Shoulder Joint Injection

Dr. Jess Mason presents the posterior approach for shoulder intra-articular injections. The same approach can be used for arthrocentesis. This technique is very similar to a subacromial bursa injection, so watch that video too and choose the right one for your needs. Procedure performed by Dr. Leann Mainis.

Gary M. -

Can you please explain the difference between this and the bursa injection? I don't see where the difference is to be honest between the two videos. Thank you.

Jess Mason -

They are very similar. The joint injection is intraarticular, so the angle of the needle is aiming towards the coracoid process, the needle typically goes in deeper (assuming normal habitus) and there's often a pop sensation you feel with insertion. You do this to either inject medication for intraarticular pain or to aspirate fluid for suspected septic arthritis.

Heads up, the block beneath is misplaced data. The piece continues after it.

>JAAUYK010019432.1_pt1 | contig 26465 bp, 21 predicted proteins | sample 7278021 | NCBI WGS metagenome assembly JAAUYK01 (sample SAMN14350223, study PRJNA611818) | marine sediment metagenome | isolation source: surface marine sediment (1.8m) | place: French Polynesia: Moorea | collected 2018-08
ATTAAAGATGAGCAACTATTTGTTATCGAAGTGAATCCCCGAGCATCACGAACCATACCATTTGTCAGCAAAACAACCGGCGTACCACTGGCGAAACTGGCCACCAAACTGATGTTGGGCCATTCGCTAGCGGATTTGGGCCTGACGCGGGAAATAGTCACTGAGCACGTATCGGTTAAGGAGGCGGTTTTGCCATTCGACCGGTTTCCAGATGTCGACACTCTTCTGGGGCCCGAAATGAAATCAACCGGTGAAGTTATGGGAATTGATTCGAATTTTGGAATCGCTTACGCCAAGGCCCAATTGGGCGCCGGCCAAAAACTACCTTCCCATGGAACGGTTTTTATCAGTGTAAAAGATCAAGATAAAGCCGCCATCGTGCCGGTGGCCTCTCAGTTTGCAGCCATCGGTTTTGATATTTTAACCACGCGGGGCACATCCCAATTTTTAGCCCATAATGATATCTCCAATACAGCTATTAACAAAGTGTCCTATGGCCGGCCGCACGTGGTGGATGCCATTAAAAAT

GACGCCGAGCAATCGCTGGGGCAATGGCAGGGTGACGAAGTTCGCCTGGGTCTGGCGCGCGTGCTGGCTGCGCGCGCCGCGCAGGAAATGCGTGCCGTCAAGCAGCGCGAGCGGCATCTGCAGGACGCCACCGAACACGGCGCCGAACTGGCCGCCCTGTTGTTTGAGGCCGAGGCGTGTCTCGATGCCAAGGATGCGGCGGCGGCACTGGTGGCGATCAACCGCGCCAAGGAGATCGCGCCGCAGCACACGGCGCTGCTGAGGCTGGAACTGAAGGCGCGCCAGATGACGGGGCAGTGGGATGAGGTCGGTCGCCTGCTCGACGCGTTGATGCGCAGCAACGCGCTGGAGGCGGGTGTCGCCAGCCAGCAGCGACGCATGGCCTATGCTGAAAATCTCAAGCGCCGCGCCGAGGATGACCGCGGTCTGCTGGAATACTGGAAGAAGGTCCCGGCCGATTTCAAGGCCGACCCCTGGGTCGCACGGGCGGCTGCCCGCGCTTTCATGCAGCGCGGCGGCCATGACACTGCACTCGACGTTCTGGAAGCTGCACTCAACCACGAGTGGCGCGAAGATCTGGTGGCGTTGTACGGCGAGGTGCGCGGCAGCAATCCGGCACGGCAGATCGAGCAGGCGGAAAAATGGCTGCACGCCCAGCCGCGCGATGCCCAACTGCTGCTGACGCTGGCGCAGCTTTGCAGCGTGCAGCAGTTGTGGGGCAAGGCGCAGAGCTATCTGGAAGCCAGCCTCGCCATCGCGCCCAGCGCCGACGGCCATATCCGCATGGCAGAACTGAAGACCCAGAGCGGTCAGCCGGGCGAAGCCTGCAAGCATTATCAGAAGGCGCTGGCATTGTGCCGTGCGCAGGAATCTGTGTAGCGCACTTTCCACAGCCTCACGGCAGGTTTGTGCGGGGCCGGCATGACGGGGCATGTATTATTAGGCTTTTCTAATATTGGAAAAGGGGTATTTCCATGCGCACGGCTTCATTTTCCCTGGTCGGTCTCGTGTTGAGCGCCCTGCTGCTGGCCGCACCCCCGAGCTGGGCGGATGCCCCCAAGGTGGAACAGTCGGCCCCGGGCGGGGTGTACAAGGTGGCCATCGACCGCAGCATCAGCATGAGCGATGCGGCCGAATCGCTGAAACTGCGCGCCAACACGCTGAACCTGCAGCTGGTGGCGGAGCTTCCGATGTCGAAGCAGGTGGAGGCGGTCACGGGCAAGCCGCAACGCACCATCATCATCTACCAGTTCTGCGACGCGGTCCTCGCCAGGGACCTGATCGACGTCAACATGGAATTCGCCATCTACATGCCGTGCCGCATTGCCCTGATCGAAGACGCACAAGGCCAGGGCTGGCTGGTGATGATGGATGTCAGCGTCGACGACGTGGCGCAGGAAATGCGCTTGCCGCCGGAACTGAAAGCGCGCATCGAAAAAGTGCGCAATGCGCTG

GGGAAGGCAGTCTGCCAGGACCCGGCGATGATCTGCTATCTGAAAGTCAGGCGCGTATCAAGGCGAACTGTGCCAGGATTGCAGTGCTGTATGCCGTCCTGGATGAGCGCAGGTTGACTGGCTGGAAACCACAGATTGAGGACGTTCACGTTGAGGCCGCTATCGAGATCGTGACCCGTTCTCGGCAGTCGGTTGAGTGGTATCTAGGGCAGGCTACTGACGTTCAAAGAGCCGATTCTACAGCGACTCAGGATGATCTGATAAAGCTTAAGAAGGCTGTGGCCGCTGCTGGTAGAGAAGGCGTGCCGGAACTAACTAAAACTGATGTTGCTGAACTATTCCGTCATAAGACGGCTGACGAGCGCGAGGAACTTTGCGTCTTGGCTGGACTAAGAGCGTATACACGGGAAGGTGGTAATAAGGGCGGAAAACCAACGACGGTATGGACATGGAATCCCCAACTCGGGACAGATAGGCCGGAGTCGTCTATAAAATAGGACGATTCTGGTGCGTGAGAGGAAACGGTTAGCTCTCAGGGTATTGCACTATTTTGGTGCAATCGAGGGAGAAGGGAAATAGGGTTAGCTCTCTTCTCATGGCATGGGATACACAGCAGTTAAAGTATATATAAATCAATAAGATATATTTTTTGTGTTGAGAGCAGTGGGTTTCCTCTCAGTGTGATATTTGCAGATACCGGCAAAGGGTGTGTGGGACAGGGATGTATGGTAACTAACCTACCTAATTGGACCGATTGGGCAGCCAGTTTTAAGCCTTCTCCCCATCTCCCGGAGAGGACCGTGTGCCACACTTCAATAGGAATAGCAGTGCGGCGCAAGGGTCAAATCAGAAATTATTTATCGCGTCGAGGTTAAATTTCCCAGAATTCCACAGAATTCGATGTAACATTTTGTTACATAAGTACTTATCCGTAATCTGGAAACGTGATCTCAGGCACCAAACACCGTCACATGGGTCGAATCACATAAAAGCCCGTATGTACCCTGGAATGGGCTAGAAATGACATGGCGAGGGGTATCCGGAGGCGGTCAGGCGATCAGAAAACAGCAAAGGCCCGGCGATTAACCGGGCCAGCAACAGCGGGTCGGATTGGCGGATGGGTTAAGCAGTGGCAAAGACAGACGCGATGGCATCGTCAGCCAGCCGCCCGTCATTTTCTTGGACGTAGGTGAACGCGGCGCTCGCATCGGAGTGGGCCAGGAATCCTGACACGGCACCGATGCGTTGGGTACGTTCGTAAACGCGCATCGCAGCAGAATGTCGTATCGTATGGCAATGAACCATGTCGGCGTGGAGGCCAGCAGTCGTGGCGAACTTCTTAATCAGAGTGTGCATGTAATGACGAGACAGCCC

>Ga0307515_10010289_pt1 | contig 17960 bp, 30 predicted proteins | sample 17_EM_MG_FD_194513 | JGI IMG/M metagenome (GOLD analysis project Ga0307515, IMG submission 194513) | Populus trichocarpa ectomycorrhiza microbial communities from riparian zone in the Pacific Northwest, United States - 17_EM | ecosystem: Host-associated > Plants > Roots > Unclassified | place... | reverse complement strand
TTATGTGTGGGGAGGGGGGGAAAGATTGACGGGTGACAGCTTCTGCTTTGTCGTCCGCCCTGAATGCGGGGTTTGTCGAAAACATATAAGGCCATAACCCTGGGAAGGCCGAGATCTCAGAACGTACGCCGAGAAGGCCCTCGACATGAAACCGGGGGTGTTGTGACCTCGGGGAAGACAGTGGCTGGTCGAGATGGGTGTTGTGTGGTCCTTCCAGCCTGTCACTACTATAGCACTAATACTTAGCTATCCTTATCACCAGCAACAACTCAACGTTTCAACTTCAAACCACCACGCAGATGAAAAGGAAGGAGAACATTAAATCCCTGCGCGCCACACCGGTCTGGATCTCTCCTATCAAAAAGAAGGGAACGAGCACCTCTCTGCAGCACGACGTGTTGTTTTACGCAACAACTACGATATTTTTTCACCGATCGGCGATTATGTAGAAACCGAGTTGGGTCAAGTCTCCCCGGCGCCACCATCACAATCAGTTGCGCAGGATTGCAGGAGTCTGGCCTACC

The bursa is outside the joint and more superior. The needle is more superficial and is aimed above the humeral head. You would do this for a shoulder impingement syndrome for pain relief or remove fluid if you think the bursa is infected.

Alan J. -

what gauge/type needle do you prefer for shoulder reductions and how deep do you inject?

To join the conversation, you need to subscribe.

Sign up today for full access to all episodes and to join the conversation.

To download files, you need to subscribe.

Sign up today for full access to all episodes.
Mobile Video (180p) 14.8 MB - MP4Small Video (400p) 15.2 MB - MP4Standard Video (720p) 75.1 MB - MP4